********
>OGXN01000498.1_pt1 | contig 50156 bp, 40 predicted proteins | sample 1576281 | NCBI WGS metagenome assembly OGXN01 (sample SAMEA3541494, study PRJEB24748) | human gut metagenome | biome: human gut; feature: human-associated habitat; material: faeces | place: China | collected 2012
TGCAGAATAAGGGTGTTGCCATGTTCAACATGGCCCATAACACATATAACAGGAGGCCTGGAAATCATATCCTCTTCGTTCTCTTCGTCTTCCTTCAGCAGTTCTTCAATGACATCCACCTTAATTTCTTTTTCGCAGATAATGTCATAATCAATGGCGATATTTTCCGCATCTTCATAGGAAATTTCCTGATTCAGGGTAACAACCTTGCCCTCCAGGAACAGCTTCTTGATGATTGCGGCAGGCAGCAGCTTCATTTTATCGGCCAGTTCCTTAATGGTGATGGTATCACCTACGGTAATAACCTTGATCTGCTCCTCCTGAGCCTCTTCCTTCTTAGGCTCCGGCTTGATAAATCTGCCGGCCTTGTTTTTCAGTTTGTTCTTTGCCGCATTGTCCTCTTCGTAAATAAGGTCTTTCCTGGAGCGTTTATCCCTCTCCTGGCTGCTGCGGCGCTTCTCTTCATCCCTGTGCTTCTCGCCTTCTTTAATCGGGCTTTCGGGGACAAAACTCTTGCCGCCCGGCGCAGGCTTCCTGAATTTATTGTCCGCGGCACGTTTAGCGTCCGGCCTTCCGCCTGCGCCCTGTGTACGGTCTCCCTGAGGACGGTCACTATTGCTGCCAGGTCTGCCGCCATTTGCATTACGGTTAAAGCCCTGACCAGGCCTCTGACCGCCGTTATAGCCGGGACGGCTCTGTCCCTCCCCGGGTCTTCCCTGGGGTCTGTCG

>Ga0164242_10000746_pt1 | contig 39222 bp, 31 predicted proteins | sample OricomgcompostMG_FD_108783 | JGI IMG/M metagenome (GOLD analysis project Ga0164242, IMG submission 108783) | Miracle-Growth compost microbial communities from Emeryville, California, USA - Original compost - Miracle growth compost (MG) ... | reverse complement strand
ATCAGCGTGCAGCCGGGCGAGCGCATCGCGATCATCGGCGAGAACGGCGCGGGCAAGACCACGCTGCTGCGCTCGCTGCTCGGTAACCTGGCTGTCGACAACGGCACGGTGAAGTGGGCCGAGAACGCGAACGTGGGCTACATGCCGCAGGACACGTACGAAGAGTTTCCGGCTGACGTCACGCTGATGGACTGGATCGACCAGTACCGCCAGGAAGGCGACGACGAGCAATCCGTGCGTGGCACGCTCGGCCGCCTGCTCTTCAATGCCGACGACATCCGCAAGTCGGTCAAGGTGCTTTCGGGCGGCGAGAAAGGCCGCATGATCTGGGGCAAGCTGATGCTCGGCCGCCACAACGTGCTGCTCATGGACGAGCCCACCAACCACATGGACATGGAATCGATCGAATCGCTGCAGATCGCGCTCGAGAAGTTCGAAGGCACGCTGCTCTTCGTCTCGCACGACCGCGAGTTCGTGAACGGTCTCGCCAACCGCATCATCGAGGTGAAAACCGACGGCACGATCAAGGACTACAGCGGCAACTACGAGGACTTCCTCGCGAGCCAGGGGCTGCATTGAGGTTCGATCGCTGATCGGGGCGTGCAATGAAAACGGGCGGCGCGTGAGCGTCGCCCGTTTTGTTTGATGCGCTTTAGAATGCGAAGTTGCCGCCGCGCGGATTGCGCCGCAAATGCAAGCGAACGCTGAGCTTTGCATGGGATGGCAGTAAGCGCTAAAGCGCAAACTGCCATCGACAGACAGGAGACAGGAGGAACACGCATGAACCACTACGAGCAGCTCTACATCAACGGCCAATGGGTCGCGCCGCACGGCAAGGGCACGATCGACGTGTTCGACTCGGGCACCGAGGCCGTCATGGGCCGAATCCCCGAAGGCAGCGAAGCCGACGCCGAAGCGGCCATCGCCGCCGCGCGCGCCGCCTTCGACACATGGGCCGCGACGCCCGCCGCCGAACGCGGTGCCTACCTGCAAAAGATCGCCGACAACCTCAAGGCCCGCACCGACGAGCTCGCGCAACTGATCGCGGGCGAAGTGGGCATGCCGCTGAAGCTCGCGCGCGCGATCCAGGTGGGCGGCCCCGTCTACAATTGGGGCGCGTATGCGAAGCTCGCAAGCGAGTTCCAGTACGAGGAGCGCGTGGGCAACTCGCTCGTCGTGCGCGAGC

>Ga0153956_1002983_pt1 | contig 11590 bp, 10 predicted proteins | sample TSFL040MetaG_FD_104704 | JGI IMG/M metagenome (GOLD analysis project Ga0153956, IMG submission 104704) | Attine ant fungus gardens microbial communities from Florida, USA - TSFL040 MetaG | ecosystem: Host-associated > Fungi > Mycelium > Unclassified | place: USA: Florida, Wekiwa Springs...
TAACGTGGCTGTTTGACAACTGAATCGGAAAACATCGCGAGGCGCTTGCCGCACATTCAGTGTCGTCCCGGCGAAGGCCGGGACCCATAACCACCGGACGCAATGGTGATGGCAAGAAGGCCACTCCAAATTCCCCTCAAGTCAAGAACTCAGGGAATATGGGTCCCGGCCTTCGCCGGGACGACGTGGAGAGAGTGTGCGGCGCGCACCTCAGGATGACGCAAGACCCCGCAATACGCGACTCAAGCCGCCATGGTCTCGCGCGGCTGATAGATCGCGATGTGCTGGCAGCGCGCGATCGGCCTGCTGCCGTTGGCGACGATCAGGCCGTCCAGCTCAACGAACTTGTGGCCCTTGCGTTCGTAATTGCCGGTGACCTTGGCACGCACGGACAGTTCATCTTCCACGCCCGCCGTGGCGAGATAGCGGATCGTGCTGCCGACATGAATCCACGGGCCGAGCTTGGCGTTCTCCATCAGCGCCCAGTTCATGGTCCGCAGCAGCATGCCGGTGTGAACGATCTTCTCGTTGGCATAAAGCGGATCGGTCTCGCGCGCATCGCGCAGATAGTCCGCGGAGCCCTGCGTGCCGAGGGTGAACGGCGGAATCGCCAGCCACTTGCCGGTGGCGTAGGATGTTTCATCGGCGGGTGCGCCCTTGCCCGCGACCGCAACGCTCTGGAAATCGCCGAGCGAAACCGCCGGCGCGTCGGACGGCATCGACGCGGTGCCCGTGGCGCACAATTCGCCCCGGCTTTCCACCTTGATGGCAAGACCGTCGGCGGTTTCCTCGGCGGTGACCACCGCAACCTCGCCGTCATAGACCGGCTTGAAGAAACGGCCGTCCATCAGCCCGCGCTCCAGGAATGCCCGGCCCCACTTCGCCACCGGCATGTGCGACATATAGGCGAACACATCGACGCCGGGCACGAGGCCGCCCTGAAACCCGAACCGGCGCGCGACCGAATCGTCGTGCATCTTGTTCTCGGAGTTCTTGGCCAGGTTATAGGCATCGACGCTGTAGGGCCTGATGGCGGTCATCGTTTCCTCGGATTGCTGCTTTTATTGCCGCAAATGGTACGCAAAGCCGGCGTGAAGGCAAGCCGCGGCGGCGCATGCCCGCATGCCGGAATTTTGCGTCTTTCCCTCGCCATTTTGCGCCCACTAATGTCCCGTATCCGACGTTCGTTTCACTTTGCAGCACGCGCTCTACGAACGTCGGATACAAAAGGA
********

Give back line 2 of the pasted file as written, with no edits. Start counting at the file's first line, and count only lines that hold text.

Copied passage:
TGCAGAATAAGGGTGTTGCCATGTTCAACATGGCCCATAACACATATAACAGGAGGCCTGGAAATCATATCCTCTTCGTTCTCTTCGTCTTCCTTCAGCAGTTCTTCAATGACATCCACCTTAATTTCTTTTTCGCAGATAATGTCATAATCAATGGCGATATTTTCCGCATCTTCATAGGAAATTTCCTGATTCAGGGTAACAACCTTGCCCTCCAGGAACAGCTTCTTGATGATTGCGGCAGGCAGCAGCTTCATTTTATCGGCCAGTTCCTTAATGGTGATGGTATCACCTACGGTAATAACCTTGATCTGCTCCTCCTGAGCCTCTTCCTTCTTAGGCTCCGGCTTGATAAATCTGCCGGCCTTGTTTTTCAGTTTGTTCTTTGCCGCATTGTCCTCTTCGTAAATAAGGTCTTTCCTGGAGCGTTTATCCCTCTCCTGGCTGCTGCGGCGCTTCTCTTCATCCCTGTGCTTCTCGCCTTCTTTAATCGGGCTTTCGGGGACAAAACTCTTGCCGCCCGGCGCAGGCTTCCTGAATTTATTGTCCGCGGCACGTTTAGCGTCCGGCCTTCCGCCTGCGCCCTGTGTACGGTCTCCCTGAGGACGGTCACTATTGCTGCCAGGTCTGCCGCCATTTGCATTACGGTTAAAGCCCTGACCAGGCCTCTGACCGCCGTTATAGCCGGGACGGCTCTGTCCCTCCCCGGGTCTTCCCTGGGGTCTGTCG